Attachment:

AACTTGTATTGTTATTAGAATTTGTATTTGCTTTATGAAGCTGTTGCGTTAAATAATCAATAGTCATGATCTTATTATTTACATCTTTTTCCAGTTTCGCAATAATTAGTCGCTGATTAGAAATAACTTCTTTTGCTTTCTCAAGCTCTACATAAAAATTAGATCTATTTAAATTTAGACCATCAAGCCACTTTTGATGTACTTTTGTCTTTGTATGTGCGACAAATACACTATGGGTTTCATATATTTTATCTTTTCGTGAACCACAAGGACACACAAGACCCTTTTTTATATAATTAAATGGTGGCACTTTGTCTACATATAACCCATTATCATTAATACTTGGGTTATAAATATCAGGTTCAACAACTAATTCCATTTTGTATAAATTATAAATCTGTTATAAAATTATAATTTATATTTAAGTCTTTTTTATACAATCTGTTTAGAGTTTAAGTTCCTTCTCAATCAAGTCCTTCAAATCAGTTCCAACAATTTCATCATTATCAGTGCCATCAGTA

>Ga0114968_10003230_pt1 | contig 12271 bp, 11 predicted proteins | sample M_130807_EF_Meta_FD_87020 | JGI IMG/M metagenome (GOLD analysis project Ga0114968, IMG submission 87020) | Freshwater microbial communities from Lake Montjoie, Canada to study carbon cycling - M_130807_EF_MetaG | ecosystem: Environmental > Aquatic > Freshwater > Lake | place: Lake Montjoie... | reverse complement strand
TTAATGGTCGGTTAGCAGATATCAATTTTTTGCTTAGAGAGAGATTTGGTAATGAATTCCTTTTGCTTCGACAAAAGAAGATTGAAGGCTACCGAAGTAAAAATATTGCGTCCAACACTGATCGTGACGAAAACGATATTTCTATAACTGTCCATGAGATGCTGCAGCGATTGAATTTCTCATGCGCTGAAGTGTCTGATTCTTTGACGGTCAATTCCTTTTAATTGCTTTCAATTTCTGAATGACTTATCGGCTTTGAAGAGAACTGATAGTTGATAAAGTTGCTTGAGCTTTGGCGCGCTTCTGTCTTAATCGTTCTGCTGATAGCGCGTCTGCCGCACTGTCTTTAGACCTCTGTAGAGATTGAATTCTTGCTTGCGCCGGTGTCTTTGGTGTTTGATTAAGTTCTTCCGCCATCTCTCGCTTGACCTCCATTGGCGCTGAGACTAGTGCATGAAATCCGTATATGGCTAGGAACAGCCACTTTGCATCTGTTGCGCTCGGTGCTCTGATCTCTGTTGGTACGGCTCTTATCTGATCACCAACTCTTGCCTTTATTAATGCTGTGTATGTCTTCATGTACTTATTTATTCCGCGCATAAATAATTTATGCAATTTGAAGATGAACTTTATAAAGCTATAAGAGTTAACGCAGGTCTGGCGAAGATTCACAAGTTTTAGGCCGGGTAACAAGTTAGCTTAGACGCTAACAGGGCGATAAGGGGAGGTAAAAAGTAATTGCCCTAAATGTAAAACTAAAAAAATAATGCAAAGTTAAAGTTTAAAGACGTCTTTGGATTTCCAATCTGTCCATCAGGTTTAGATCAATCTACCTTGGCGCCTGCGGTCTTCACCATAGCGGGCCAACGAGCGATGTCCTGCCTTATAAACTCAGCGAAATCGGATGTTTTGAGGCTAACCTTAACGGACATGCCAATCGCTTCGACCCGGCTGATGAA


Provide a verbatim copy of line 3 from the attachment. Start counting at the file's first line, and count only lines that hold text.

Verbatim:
TTAATGGTCGGTTAGCAGATATCAATTTTTTGCTTAGAGAGAGATTTGGTAATGAATTCCTTTTGCTTCGACAAAAGAAGATTGAAGGCTACCGAAGTAAAAATATTGCGTCCAACACTGATCGTGACGAAAACGATATTTCTATAACTGTCCATGAGATGCTGCAGCGATTGAATTTCTCATGCGCTGAAGTGTCTGATTCTTTGACGGTCAATTCCTTTTAATTGCTTTCAATTTCTGAATGACTTATCGGCTTTGAAGAGAACTGATAGTTGATAAAGTTGCTTGAGCTTTGGCGCGCTTCTGTCTTAATCGTTCTGCTGATAGCGCGTCTGCCGCACTGTCTTTAGACCTCTGTAGAGATTGAATTCTTGCTTGCGCCGGTGTCTTTGGTGTTTGATTAAGTTCTTCCGCCATCTCTCGCTTGACCTCCATTGGCGCTGAGACTAGTGCATGAAATCCGTATATGGCTAGGAACAGCCACTTTGCATCTGTTGCGCTCGGTGCTCTGATCTCTGTTGGTACGGCTCTTATCTGATCACCAACTCTTGCCTTTATTAATGCTGTGTATGTCTTCATGTACTTATTTATTCCGCGCATAAATAATTTATGCAATTTGAAGATGAACTTTATAAAGCTATAAGAGTTAACGCAGGTCTGGCGAAGATTCACAAGTTTTAGGCCGGGTAACAAGTTAGCTTAGACGCTAACAGGGCGATAAGGGGAGGTAAAAAGTAATTGCCCTAAATGTAAAACTAAAAAAATAATGCAAAGTTAAAGTTTAAAGACGTCTTTGGATTTCCAATCTGTCCATCAGGTTTAGATCAATCTACCTTGGCGCCTGCGGTCTTCACCATAGCGGGCCAACGAGCGATGTCCTGCCTTATAAACTCAGCGAAATCGGATGTTTTGAGGCTAACCTTAACGGACATGCCAATCGCTTCGACCCGGCTGATGAA